In this wonderfully interconnected, hyper-linked world, in which one interest so easily leads to discovery of another, you may suddenly find that you have clicked your way to somewhere new and completely unexpected. In my case, it went something like this: twitter – Shelf Unbound Magazine – Matt Bell’s story “The Cartographer” – How They Were Found – completely blown away – Dzanc books – browsing The Collagist… then following a growing number of online literary magazines. Now I reluctantly confess that I don’t fit the likely profile of a literary journal reader – I am neither MFA grad nor academic, neither writers’ writer nor literary hipster. So with an eye more that of curious and adventurous reader than that of an expert, I am thrilled to share with LitStack readers highlights of some of the journals I’m exploring, starting with Issue 24 of The Collagist.
For those who are unfamiliar, The Collagist is an online literary journal from independent publisher Dzanc books, committed to “powerful, progressive literature” including short fiction, creative non-fiction, poetry, excerpts and book reviews. “The Hat,” by Ben Loory and “The Wreck,” by Natanya Ann Pulley were two of the short fiction selections that especially stood out for me in the July issue. In “The Hat,” a young man harbors an irrational fear of, and futilely attempts to flee, a menacing, ever-reappearing hat. The story is playful, funny, and delightfully surprising in its conclusion, in one sentence leaving the reader suspended in humor, near-terror, and romantic tension. “The Wreck” is a more wrenching, mortally ominous tale, in which an auto insurance adjuster has mysterious, degenerative symptoms – small slips of language, word substitutions, “mis-thoughts” that he can no longer explain away. He is moved by devastating pictures of the wrecks he reports on; he himself becomes a wreck, losing control over his own body.
The poem “Laundry” by Israeli poet Raquel Chalfi (translated from Hebrew by Tsipi Keller) was striking in its use of contrast between images of delicate, fluttering laundry on a washline and inner turbulence and darkness. The idea that one could pull out each inner demon or haunting ghost from the past and hang it out to air, to be bleached and purified in the wind and sun, is extremely compelling.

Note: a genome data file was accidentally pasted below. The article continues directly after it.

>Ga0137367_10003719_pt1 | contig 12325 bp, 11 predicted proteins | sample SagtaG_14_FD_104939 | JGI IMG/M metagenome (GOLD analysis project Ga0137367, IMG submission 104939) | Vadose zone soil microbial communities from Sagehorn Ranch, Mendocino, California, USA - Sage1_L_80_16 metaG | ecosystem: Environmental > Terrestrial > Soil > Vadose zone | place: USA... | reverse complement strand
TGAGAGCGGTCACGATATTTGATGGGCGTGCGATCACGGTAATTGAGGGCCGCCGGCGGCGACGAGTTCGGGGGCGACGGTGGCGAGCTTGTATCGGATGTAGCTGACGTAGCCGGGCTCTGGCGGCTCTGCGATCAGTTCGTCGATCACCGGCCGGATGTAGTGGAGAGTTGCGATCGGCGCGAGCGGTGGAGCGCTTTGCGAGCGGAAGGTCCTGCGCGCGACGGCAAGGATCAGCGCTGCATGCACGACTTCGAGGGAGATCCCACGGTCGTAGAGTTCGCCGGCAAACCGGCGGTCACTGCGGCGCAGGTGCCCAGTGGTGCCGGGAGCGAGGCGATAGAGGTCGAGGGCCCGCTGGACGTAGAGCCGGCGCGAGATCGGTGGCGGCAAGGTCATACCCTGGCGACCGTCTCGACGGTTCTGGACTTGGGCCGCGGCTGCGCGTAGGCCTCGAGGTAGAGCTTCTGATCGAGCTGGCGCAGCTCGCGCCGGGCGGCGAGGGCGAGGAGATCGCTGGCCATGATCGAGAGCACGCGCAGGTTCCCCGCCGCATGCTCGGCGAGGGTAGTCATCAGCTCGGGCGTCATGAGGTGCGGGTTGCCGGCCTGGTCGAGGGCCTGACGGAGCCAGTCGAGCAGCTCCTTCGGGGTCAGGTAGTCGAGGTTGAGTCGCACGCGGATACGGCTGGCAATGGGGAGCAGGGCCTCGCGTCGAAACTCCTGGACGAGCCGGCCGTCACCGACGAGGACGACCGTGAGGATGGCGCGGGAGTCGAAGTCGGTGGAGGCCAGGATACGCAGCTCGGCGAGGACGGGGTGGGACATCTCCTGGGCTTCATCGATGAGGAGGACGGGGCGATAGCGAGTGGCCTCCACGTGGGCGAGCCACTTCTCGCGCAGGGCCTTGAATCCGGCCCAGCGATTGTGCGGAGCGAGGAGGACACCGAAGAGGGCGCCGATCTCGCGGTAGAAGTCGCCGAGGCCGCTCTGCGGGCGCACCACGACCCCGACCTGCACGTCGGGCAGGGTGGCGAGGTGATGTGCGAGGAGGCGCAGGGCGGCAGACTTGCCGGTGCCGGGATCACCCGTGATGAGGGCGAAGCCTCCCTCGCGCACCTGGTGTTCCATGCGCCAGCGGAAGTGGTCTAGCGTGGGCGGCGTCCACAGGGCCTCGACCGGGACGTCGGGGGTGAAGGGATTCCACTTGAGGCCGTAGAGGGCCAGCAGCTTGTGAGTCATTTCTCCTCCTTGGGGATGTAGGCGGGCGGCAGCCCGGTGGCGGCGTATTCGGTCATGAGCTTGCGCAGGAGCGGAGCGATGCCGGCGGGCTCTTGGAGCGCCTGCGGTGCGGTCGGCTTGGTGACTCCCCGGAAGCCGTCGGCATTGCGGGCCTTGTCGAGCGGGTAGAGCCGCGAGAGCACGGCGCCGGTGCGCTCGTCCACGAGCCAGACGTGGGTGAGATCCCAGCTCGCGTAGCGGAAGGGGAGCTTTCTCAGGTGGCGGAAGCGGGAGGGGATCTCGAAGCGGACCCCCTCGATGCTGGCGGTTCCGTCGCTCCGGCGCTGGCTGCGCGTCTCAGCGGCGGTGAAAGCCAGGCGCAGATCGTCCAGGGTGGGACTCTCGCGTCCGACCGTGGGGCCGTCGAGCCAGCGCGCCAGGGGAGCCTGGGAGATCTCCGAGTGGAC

Rhythm and repetition build up emotional power in Liz Scheid’s creative non-fiction piece “In the Language Of,” a story of an unplanned pregnancy. At first glance it is an intellectual exploration – simply and cleanly written, with scientific, carefully controlled words – but those same words give voice to a chaotic flood underneath:
By chromosomes, I mean complex.
By complex, I mean a good wine should have many flavors and aromas.
I mean emotional reactions are complex, competing.
As in somatic theories: body responses are essential to emotions…
By this, I mean a complex emotional reaction is healthy.
As in harmony. Mind. Body. Spirit.
I mean, falling apart.
As in a sudden drop.
As in a sudden loss of clarity. As in transparency.
As in a fear of failure.
As in a survival mechanism.
I also thoroughly enjoyed both excerpts from upcoming/newly released books The Devil All The Time by Donald Ray Pollock (Doubleday, 2011 ) and The Snow Whale by John Minichillo (Atticus, 2011). Among the book reviews, feminist readers will appreciate Jena Salon’s take on Kate Bernheimer’s The Complete Tales of Lucy Gold (FC2, 2011), which explores traditional fairy tales and modern-day princess stories. I was intrigued by Peter Fontaine’s review of Amazing Adult Fantasy by A D Jameson (Mutable Sound, 2011), and Stacy Patton’s review of Vanishing Point, Not A Memoir by Ander Monson (Graywolf Press, 2011), both books that I might well have passed up as too daunting had I come across them myself in a bookstore. In the case of Vanishing Point, which sounds like an extraordinary pairing of printed text and online essays for readers who enjoy thorough and meticulous dissections and deconstructions of words and meanings, the review might even be an essential companion:
It is an experiment in the formal limits of text and the possibilities for the book as both an artifact and an idea. It’s likely to get you thinking, whoever you are—a writer, a gamer, a web designer, a reader, a human being. It is powerful and complex and a whole lot of f*cking fun.
It was very difficult to choose what to include from this issue – there is much more wonderful writing to be enjoyed. I strongly encourage you to go explore for yourself, and happy reading!